In many cases, obtaining the desired multimodal polymers by mixing individual mononuclear catalysts was not possible. The heterotrinuclear catalyst {Ti2Ni} evaluated here might be a useful catalyst precursor for synthesizing such materials, as it can copolymerize ethylene with higher α-olefins produced in situ. Therefore, the Ni species preferably produced α-olefins with shorter chains at room temperature, where the percentage of higher oligomers in the reaction solution was low. The insertion of short chains of α-olefins was favored by the synergic effect between Ti···Ni sites, resulting in copolymerization through only one monomer.

Scheme 1 shows a predicted propagation mechanism, β-H elimination, and branching produced at the Ni sites. Depending on the temperature, the termination of chain growth occurs via β-H elimination, chain transfer to the monomer, or chain transfer to the cocatalyst. Additionally, branching might occur due to the reinsertion of vinyl end-groups (macromonomers) by the chain walking mechanism, allowing the growing center to migrate along the polymer chain [41]. If β-H elimination is the dominant chain-transfer pathway, chain transfer to monomers or cocatalysts is negligible [42].

According to Scheme 1, branching increases due to the recapture of the vinyl-end groups of the polymer at the neighboring Ti sites after chain transfer from the Ni sites. This process facilitates intramolecular reinsertion into the growing polymer chain. Moreover, it implies bimodal polydispersity.

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Scheme 1 The steps proposed for the heterotrinuclear cooperation between Ti···Ni sites to produce polyethylenes with the insertion of comonomers in situ.

4. Conclusions

The properties related to the synthesis, characterization, and polymerization of the mononuclear N1C1 and heterotrinuclear C1 precatalysts were investigated. A heterotrinuclear catalyst was synthesized using early and late transition metals to enhance the catalytic efficiency. The properties of the polymers imparted by different metal centers were incorporated into the same polymer product. The structures were studied by DFT calculations at the B3LYP/LACVP** level. According to our calculations, the titanium(IV) centers were in a slightly distorted trigonal bipyramidal environment, and the average Ti···Ni distance was 8.76 Å.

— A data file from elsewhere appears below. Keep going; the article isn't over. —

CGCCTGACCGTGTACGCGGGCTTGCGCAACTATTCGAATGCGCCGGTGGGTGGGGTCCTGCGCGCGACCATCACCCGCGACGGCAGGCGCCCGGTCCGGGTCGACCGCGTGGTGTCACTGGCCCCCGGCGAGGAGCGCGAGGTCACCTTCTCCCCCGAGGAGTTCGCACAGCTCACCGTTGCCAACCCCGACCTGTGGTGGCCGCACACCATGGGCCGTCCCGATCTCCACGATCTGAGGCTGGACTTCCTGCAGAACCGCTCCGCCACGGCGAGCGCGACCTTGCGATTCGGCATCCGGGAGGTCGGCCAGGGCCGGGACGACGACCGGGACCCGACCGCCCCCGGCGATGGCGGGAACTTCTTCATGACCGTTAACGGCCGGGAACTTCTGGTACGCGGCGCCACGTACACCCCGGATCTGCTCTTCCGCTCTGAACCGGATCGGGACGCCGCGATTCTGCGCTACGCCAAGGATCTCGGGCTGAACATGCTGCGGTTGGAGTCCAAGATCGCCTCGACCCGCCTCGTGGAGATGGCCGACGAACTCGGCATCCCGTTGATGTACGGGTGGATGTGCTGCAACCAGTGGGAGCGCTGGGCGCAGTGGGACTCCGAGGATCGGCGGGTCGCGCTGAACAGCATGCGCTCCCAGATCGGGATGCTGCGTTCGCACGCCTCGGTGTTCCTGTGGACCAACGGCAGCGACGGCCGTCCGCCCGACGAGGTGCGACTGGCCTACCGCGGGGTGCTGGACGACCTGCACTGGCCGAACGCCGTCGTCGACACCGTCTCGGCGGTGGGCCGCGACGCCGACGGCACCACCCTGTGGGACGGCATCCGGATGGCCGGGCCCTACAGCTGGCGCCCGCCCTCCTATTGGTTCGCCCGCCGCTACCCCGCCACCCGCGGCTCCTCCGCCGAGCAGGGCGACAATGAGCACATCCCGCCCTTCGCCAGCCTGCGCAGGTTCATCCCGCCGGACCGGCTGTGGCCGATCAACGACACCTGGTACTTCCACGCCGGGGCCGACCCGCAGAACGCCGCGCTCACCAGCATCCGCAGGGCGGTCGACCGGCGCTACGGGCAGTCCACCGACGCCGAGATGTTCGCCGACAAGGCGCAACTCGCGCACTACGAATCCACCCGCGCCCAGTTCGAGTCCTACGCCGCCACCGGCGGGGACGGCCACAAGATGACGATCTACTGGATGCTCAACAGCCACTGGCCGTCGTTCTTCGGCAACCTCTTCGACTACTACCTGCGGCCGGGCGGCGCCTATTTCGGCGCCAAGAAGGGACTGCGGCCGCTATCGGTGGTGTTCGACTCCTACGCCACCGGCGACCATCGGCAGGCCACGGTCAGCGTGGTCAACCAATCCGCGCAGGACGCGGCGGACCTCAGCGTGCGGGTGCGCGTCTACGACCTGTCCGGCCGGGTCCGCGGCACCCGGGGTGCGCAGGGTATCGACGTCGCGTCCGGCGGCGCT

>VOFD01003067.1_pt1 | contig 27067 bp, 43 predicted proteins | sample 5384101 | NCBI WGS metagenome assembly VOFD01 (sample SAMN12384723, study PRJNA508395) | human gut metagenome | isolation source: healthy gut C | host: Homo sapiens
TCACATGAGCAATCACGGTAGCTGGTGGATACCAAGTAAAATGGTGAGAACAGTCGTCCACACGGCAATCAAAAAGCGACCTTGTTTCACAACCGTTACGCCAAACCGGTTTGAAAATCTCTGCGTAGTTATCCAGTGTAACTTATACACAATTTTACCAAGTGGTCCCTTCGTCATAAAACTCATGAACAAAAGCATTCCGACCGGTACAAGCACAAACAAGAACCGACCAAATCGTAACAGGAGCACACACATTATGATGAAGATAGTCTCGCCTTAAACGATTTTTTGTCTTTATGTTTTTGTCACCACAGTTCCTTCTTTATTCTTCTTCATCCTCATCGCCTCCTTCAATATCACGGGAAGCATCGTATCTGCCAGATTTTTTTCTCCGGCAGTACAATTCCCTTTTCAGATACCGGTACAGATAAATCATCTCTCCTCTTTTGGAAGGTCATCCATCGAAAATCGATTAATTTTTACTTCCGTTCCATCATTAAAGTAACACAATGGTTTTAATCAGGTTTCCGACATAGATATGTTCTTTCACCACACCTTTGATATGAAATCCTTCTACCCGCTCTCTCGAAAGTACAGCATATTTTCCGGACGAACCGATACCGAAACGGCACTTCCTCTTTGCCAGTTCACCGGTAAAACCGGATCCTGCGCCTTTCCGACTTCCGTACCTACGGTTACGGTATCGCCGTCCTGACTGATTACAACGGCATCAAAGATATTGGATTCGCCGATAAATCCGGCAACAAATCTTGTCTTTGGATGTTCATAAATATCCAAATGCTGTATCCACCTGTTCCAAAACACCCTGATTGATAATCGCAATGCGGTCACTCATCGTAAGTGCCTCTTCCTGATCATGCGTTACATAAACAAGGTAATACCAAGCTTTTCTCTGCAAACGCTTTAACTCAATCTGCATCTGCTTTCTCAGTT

This catalyst produced methyl, ethyl, propyl, and butyl branched polyethylenes in different proportions according to the applied temperature from an ethylene monomer, which was used as the only feedstock. The heterotrinuclear C1 precatalyst had a higher molecular weight and used a lower concentration of MAO than the mononuclear N1C1 precatalyst. However, it had lower activity, probably due to steric and electronic effects. The development of a new catalyst implied opportunities to synthesize novel catalysts and polymers with unique microstructures. These might have new applications because of the ability of the Ti sites to copolymerize short-chain α-olefins produced by the Ni sites through in situ copolymerizations, which might be used for producing copolymers using ethylene as the only monomer.

Acknowledgments

The authors thank the Brazilian Council for Scientific and Technological Development (CNPq), the Coordination for the Improvement of Higher Education Personnel (CAPES), and the Carlos Chagas Filho Foundation for Supporting Research in the State of Rio de Janeiro (FAPERJ) for the financial support.

Author Contributions

Luiz Felipe da M. Rocha: Conceptualization, Methodology, Validation, Investigation, Writing - Original Draft, Visualization. Leonardo C. Ferreira: Conceptualization, Methodology, Validation, Investigation, Writing - Review & Editing, Visualization. Maria de Fátima Vieira Marques: Conceptualization, Methodology, Resources, Writing - Review & Editing, Supervision. Rodrigo S. Bitzer: Conceptualization, Validation, Writing - Review & Editing, Visualization. Marco Antonio Chaer Nascimento: Conceptualization, Validation, Writing - Review & Editing, Visualization.

Funding

CNPq, Capes and Faperj.

Competing Interests

The authors have declared that no competing interests exist.

Additional Materials

The following additional materials are uploaded at the page of this paper.

1. Figure S1: UV-Vis absorbance spectrum of the N1C2 complex.

2. Figure S2: UV-Vis absorbance spectrum of the C1 complex.

3. Figure S3: 13C-NMR spectrum of PE-N1C1.

4. Figure S4: 13C-NMR spectrum of PE-C125.

5. Figure S5: 13C-NMR spectrum of PE-C150.

6. Figure S6: 13C-NMR spectrum of PE-C170.